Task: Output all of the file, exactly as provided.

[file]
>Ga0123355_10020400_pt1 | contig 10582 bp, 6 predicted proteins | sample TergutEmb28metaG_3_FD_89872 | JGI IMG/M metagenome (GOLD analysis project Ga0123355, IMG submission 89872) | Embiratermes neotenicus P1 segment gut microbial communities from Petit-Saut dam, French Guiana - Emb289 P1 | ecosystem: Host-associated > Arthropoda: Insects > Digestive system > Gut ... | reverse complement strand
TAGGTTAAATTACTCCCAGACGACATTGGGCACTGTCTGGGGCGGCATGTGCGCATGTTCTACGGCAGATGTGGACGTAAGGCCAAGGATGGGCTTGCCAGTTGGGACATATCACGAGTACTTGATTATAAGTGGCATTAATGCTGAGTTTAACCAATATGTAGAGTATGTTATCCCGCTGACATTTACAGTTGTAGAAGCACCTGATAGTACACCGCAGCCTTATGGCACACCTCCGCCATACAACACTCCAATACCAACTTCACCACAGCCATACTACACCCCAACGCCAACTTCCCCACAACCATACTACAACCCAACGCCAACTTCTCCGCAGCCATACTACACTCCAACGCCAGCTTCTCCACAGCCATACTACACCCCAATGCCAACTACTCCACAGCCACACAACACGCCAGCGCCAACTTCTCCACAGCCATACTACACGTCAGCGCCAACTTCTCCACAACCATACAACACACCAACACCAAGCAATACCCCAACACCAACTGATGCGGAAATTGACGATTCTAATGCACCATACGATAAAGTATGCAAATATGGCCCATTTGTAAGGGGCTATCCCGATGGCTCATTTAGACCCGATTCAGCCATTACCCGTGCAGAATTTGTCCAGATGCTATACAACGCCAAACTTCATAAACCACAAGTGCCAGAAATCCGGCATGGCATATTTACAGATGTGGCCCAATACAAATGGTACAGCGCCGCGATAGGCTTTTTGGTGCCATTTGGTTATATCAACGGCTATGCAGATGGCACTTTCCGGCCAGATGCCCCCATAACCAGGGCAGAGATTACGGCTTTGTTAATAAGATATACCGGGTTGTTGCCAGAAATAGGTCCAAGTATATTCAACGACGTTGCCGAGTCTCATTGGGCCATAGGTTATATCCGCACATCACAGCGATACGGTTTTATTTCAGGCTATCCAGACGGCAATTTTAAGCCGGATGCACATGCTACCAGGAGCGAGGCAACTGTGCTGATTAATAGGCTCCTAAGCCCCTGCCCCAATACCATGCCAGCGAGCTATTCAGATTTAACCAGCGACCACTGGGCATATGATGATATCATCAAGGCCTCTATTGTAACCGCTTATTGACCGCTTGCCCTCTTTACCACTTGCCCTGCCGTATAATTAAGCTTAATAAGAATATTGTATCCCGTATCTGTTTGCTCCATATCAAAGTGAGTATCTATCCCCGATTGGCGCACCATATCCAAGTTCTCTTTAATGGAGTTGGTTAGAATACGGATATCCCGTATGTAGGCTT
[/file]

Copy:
>Ga0123355_10020400_pt1 | contig 10582 bp, 6 predicted proteins | sample TergutEmb28metaG_3_FD_89872 | JGI IMG/M metagenome (GOLD analysis project Ga0123355, IMG submission 89872) | Embiratermes neotenicus P1 segment gut microbial communities from Petit-Saut dam, French Guiana - Emb289 P1 | ecosystem: Host-associated > Arthropoda: Insects > Digestive system > Gut ... | reverse complement strand
TAGGTTAAATTACTCCCAGACGACATTGGGCACTGTCTGGGGCGGCATGTGCGCATGTTCTACGGCAGATGTGGACGTAAGGCCAAGGATGGGCTTGCCAGTTGGGACATATCACGAGTACTTGATTATAAGTGGCATTAATGCTGAGTTTAACCAATATGTAGAGTATGTTATCCCGCTGACATTTACAGTTGTAGAAGCACCTGATAGTACACCGCAGCCTTATGGCACACCTCCGCCATACAACACTCCAATACCAACTTCACCACAGCCATACTACACCCCAACGCCAACTTCCCCACAACCATACTACAACCCAACGCCAACTTCTCCGCAGCCATACTACACTCCAACGCCAGCTTCTCCACAGCCATACTACACCCCAATGCCAACTACTCCACAGCCACACAACACGCCAGCGCCAACTTCTCCACAGCCATACTACACGTCAGCGCCAACTTCTCCACAACCATACAACACACCAACACCAAGCAATACCCCAACACCAACTGATGCGGAAATTGACGATTCTAATGCACCATACGATAAAGTATGCAAATATGGCCCATTTGTAAGGGGCTATCCCGATGGCTCATTTAGACCCGATTCAGCCATTACCCGTGCAGAATTTGTCCAGATGCTATACAACGCCAAACTTCATAAACCACAAGTGCCAGAAATCCGGCATGGCATATTTACAGATGTGGCCCAATACAAATGGTACAGCGCCGCGATAGGCTTTTTGGTGCCATTTGGTTATATCAACGGCTATGCAGATGGCACTTTCCGGCCAGATGCCCCCATAACCAGGGCAGAGATTACGGCTTTGTTAATAAGATATACCGGGTTGTTGCCAGAAATAGGTCCAAGTATATTCAACGACGTTGCCGAGTCTCATTGGGCCATAGGTTATATCCGCACATCACAGCGATACGGTTTTATTTCAGGCTATCCAGACGGCAATTTTAAGCCGGATGCACATGCTACCAGGAGCGAGGCAACTGTGCTGATTAATAGGCTCCTAAGCCCCTGCCCCAATACCATGCCAGCGAGCTATTCAGATTTAACCAGCGACCACTGGGCATATGATGATATCATCAAGGCCTCTATTGTAACCGCTTATTGACCGCTTGCCCTCTTTACCACTTGCCCTGCCGTATAATTAAGCTTAATAAGAATATTGTATCCCGTATCTGTTTGCTCCATATCAAAGTGAGTATCTATCCCCGATTGGCGCACCATATCCAAGTTCTCTTTAATGGAGTTGGTTAGAATACGGATATCCCGTATGTAGGCTT